Television’s “Rural Purge”: When CBS Cancelled Everything With a Tree In It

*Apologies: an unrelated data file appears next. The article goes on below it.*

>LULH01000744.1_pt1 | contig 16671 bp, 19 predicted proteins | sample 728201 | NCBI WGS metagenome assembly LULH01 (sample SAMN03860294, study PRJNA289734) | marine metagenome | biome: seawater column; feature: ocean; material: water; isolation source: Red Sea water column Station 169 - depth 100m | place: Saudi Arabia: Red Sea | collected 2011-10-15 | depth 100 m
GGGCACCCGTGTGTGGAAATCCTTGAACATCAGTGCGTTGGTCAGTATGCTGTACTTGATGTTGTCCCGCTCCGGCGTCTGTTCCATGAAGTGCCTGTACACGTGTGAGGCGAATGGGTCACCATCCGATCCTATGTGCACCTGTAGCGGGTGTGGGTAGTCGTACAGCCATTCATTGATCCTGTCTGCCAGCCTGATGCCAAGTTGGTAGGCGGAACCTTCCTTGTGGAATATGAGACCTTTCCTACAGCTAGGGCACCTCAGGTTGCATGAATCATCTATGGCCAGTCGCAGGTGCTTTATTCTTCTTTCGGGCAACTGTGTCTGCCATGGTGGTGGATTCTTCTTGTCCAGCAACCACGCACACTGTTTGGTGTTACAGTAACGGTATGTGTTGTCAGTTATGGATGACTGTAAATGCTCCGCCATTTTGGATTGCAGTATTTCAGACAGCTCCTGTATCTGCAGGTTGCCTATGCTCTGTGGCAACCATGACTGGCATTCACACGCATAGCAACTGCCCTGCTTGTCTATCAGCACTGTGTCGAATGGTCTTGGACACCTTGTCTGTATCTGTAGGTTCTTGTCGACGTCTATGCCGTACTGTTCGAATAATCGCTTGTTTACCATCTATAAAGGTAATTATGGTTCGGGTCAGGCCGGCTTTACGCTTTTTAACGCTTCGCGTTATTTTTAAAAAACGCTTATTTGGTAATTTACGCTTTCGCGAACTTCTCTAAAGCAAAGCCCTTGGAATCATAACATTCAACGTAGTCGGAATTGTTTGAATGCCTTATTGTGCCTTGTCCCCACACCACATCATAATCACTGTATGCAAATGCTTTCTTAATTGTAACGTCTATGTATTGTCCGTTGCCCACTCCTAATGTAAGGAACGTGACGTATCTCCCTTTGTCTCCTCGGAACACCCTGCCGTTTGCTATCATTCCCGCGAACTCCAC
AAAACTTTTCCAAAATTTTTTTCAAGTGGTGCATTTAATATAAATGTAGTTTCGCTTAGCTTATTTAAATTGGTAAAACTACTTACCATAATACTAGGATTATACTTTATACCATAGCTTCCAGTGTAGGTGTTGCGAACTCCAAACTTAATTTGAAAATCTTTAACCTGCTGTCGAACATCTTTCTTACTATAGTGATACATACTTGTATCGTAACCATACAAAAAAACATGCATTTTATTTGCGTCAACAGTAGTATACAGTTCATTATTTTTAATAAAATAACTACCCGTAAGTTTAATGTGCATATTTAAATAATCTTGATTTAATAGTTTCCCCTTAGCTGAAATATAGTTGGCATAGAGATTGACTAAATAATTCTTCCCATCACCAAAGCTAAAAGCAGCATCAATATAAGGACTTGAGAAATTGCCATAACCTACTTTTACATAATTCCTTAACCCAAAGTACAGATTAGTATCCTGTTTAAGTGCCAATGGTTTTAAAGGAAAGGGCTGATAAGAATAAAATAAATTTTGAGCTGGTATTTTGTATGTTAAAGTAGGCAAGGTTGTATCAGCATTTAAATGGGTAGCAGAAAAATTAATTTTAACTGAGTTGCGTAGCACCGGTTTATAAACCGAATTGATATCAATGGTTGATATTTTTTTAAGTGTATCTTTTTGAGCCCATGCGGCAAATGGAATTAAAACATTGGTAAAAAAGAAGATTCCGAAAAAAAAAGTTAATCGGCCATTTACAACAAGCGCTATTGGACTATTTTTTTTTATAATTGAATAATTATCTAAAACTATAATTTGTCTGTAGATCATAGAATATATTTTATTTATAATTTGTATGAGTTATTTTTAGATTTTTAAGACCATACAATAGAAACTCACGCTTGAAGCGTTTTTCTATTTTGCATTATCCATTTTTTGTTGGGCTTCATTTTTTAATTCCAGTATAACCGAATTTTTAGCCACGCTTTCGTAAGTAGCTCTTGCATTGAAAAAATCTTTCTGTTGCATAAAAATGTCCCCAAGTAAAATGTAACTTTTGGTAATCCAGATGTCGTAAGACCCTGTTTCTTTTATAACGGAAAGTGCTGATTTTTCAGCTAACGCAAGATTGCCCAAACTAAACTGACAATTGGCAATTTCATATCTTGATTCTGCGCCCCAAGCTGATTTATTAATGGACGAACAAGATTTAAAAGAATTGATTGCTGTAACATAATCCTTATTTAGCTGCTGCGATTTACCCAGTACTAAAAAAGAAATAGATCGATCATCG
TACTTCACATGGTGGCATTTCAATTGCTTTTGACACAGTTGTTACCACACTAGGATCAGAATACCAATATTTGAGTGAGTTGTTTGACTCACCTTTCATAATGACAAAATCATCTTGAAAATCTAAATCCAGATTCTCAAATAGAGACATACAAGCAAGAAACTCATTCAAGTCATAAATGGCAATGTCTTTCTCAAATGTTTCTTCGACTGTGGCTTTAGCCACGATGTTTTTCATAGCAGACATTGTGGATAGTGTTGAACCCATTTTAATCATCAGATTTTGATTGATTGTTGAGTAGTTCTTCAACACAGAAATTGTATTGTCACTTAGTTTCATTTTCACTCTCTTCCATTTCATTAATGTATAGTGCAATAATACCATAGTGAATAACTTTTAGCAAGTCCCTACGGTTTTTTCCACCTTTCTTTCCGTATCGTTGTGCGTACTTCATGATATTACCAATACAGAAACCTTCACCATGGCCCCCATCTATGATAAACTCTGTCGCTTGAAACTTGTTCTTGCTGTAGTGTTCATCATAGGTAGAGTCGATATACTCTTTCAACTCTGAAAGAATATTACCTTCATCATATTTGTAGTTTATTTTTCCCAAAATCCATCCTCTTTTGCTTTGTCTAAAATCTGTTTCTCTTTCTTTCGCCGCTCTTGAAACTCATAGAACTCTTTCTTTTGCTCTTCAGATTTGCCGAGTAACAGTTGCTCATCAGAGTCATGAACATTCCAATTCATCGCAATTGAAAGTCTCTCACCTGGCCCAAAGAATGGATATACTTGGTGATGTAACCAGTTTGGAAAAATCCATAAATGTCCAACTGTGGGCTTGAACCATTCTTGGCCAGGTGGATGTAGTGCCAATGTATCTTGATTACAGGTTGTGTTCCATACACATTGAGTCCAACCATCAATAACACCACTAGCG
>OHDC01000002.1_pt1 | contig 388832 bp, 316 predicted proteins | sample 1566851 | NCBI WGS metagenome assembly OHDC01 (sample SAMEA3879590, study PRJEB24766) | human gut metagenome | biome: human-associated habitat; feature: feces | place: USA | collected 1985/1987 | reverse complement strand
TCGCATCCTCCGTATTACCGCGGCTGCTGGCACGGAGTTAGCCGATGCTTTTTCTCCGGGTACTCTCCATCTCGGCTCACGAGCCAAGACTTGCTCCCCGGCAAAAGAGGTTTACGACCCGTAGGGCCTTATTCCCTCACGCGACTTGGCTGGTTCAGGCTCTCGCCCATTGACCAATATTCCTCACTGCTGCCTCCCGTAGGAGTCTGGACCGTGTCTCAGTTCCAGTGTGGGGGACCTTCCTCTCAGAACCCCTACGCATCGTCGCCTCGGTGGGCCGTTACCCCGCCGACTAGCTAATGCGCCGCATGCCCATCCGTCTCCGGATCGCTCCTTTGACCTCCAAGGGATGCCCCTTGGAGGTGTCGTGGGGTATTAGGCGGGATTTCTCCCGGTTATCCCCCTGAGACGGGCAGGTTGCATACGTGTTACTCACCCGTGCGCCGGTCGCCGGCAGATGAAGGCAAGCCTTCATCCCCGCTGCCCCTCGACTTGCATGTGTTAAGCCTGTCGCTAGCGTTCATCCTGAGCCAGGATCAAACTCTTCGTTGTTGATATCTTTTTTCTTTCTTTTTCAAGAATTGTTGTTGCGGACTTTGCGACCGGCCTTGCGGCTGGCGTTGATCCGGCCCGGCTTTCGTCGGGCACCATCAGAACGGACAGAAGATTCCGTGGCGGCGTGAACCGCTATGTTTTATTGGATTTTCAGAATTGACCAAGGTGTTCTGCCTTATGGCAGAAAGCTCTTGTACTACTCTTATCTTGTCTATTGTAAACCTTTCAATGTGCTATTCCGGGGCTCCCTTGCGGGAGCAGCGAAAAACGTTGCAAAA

In the 1950s, there was a trend where it seemed like every sitcom on TV was centered in a rural setting. These rural-themed shows — including Green Acres and Hee Haw, became huge hits for audiences and have gone on to become some of the most classic TV shows of all times. So, why did the networks decide to cancel all of them? What became known as the “rural purge” started in the early 1970s, when ABC, NBC and CBS decided it was time for a major shift in programming. CBS executive Fred Silverman started the ball rolling by cancelling Gomer Pyle, U.S.M.C. Not long after, the ladies of The Shady Rest Hotel got the boot when Petticoat Junction was cancelled after seven seasons. At the time, the Clampetts of The Beverly Hillbillies were the most popular family on the network, but CBS didn’t care. They cancelled the beloved show after nine seasons. Some of the other affected shows included The Red Skelton Show, Bonanza, Gunsmoke, Hogan's Heroes, and The Andy Griffith Show. The one plus of the rural purge was that it did bring some incredible shows to the air, including The Brady Bunch, The Bob Newhart Show, All in the Family, The Jim Nabors Hour and M*A*S*H. Other new shows included Maude and The Jeffersons. Fortunately, some of the old rural favorites continued to run successfully in syndication, which was proof that the networks don't always know what audiences want to see. Due to popular demand, The Waltons brought back rural families to TV, which led to the popular Little House on the Prairie. The one lesson learned by the networks is that American audiences will always want to see a balance of rural and urban shows.